From French New Wave to SyFy Original Series, The Strange Journey Of 12 Monkeys

It’s impossible to predict which artistic creations will stand the test of time. How many movies have won the Best Picture Oscar and promptly been forgotten? How many flops have gone on to gather cult audiences and be drawn on as inspiration for other works? The unpredictable path of media through the linked machinery of history can be fascinating. Take the path of La Jatee, a short video montage about time travel, over the course of more than 50 years, to a SyFy television series.

La JatéeChris Marker

In 1962, French creator (he does much more than film) Chris Marker shot La Jatee in the background of another project. In his own words in a rare interview with Film Comment:

I was filming Le Joli mai, completely immersed in the reality of Paris 1962, and the euphoric discovery of “direct cinema” (you will never make me say “cinema verité”) and on the crew’s day off, I photographed a story I didn’t completely understand. It was in the editing that the pieces of the puzzle came together, and it wasn’t me who designed the puzzle. I’d have a hard time taking credit for it. It just happened, that’s all.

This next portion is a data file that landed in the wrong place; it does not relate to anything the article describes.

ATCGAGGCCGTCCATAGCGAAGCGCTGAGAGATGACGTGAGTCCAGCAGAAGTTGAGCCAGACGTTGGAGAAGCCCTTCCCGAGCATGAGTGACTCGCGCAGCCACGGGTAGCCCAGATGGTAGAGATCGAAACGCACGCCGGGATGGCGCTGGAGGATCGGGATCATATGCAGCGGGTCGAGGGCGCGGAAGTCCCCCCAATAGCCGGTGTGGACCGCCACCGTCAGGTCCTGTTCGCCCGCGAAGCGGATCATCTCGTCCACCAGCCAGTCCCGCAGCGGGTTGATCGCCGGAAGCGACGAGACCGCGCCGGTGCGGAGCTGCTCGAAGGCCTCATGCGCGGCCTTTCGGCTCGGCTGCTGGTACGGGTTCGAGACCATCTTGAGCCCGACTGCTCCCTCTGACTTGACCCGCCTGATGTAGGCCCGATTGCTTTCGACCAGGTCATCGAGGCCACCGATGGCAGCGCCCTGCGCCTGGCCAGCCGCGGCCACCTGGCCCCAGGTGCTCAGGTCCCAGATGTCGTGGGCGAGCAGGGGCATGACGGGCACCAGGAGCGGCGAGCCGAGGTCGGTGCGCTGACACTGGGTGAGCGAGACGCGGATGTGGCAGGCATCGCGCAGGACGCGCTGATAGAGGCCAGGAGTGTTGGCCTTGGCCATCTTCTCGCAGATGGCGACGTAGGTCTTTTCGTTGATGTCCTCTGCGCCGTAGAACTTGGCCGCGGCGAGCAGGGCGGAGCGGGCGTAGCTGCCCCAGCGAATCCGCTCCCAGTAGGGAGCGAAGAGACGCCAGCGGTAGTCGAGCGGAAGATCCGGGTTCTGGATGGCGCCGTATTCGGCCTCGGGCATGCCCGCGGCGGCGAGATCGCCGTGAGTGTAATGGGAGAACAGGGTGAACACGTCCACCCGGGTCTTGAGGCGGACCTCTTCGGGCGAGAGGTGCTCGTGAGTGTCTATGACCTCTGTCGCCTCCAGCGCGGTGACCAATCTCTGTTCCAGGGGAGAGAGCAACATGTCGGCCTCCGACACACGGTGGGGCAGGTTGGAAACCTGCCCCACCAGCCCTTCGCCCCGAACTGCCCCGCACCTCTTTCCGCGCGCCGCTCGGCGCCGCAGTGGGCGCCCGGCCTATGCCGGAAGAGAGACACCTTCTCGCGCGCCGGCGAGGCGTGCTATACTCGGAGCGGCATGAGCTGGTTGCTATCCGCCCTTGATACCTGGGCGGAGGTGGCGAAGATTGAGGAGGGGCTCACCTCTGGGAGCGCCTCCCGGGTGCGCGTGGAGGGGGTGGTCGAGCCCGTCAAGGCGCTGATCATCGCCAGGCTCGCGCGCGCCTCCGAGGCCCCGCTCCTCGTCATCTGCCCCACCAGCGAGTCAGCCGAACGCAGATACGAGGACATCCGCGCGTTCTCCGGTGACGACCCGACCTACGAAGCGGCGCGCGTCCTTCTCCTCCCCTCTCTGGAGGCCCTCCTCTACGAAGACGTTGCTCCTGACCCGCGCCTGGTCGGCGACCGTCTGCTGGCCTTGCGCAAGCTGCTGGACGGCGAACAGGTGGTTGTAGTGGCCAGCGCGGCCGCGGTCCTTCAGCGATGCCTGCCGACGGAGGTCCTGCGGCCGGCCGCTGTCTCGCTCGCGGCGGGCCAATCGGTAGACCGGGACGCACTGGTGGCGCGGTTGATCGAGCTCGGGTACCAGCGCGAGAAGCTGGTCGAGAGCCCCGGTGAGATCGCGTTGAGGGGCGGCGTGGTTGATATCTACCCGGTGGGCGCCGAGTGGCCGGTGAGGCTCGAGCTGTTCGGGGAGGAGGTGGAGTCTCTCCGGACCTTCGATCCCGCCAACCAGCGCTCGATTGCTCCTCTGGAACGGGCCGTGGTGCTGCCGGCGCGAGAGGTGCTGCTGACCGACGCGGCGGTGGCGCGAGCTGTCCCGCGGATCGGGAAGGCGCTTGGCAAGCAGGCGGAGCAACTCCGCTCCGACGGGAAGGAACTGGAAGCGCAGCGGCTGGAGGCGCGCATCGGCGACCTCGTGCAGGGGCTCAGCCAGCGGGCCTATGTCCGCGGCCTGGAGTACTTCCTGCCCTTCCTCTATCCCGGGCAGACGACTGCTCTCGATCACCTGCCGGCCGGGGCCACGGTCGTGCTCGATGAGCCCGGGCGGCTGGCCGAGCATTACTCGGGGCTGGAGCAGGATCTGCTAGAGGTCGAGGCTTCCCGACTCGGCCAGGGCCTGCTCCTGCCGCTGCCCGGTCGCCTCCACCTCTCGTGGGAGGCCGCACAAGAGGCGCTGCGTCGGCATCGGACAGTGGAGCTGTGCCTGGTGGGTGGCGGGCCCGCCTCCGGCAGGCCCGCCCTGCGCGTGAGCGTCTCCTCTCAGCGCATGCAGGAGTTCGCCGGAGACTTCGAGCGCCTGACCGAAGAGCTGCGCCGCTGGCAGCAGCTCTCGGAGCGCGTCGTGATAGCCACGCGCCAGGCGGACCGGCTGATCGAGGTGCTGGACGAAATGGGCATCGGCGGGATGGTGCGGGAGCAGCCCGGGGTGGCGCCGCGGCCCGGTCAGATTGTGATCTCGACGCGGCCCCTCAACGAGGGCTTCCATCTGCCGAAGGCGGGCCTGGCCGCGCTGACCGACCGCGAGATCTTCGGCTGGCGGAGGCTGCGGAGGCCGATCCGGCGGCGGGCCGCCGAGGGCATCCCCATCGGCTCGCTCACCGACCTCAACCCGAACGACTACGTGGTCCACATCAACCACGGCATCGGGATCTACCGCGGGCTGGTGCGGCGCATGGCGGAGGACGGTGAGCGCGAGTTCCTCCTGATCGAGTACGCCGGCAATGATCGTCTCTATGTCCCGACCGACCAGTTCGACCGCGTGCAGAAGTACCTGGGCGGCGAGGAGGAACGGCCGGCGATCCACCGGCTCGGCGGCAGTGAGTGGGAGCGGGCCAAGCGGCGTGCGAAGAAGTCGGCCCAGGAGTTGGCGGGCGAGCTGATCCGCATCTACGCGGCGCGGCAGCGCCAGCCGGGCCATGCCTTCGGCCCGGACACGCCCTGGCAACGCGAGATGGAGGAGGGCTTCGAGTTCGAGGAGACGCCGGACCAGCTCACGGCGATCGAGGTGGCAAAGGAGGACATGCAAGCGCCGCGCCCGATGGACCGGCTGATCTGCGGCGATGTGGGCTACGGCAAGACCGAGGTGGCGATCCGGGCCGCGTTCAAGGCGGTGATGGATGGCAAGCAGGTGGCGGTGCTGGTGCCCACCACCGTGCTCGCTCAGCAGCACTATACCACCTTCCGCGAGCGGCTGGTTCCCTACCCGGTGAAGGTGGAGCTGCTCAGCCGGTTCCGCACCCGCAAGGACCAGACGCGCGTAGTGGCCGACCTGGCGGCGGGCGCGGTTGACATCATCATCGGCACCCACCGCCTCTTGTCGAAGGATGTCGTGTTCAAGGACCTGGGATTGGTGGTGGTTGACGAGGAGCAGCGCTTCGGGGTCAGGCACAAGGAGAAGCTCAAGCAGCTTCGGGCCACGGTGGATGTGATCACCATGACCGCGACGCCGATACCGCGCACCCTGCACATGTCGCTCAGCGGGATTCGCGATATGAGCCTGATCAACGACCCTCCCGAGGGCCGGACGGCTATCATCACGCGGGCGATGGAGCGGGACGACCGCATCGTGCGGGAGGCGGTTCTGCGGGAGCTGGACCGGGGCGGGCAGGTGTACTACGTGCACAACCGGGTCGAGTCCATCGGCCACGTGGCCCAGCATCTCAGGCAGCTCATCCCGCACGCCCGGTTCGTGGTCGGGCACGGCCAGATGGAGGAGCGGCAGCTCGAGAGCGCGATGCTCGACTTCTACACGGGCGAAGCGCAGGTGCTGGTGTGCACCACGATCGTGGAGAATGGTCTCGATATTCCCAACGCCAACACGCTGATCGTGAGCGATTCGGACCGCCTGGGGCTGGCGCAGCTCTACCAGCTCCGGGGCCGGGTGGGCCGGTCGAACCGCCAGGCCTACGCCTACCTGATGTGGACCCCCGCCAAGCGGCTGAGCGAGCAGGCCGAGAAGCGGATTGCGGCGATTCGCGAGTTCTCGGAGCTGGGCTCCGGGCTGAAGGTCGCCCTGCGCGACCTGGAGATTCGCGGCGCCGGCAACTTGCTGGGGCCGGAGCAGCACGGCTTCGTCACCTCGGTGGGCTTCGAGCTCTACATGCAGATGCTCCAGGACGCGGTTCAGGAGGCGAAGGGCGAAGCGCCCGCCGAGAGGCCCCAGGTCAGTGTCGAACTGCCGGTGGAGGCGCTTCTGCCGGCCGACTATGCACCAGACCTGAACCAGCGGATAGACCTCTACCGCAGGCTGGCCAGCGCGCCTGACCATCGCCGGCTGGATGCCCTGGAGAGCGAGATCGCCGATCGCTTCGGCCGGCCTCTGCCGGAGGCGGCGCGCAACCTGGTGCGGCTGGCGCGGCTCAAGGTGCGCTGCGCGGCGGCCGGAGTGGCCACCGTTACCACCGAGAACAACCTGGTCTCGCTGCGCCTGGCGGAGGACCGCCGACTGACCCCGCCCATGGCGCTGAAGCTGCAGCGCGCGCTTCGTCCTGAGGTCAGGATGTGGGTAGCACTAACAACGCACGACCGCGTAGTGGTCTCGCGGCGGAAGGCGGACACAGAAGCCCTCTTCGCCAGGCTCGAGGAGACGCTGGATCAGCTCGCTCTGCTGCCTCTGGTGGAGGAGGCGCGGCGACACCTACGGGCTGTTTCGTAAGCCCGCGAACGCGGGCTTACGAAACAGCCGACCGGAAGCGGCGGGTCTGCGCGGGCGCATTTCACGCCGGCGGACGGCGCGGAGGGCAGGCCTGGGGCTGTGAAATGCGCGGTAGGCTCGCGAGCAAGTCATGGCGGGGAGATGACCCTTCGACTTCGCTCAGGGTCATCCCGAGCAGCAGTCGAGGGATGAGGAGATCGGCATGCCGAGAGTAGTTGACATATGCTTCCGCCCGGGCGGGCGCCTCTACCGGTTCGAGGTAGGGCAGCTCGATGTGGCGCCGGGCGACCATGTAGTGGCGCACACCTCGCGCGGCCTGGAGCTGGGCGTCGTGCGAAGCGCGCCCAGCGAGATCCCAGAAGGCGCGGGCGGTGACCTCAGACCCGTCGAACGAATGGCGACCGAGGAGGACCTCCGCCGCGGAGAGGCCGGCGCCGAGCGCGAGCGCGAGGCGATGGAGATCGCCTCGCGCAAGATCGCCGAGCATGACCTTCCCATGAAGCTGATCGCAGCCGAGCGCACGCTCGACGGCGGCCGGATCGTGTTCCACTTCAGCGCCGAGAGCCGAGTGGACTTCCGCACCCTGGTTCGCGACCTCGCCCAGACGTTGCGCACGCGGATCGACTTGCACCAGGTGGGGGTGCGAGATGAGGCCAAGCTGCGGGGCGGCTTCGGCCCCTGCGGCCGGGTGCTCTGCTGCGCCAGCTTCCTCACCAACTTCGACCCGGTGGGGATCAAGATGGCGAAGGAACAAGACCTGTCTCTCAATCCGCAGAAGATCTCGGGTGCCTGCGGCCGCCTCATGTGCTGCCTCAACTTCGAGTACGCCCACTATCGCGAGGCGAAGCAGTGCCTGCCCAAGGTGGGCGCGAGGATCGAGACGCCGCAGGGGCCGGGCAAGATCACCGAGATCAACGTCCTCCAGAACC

http://www.filmcomment.com/article/marker-direct-an-interview-with-chris-marker

Through narration, still frames and a single moving picture segment a startlingly deep story of time travel, romance and apocalypse is told. The whole clocks in at under half an hour, and was shot in a single day.

(Spoilers ahead if you haven’t watched the video)

It relates the story of a prisoner, the next in a long line of prisoners, to be sent back in the past to stop a terrible virus being released that has already decimated the human population and driven them underground. He is chosen because of a strong memory of the past that should allow him to get reliably back to the time before the plague. Unfortunately he goes off script and falls in love, leading to his own death in front of his younger self, creating the memory that will put him in the time machine in the first place.

It’s pleasingly circular and tragic, and tends to stick in the craw. It sticks so much that this not quite half-hour, technically simple piece of film has continued inspiring today.

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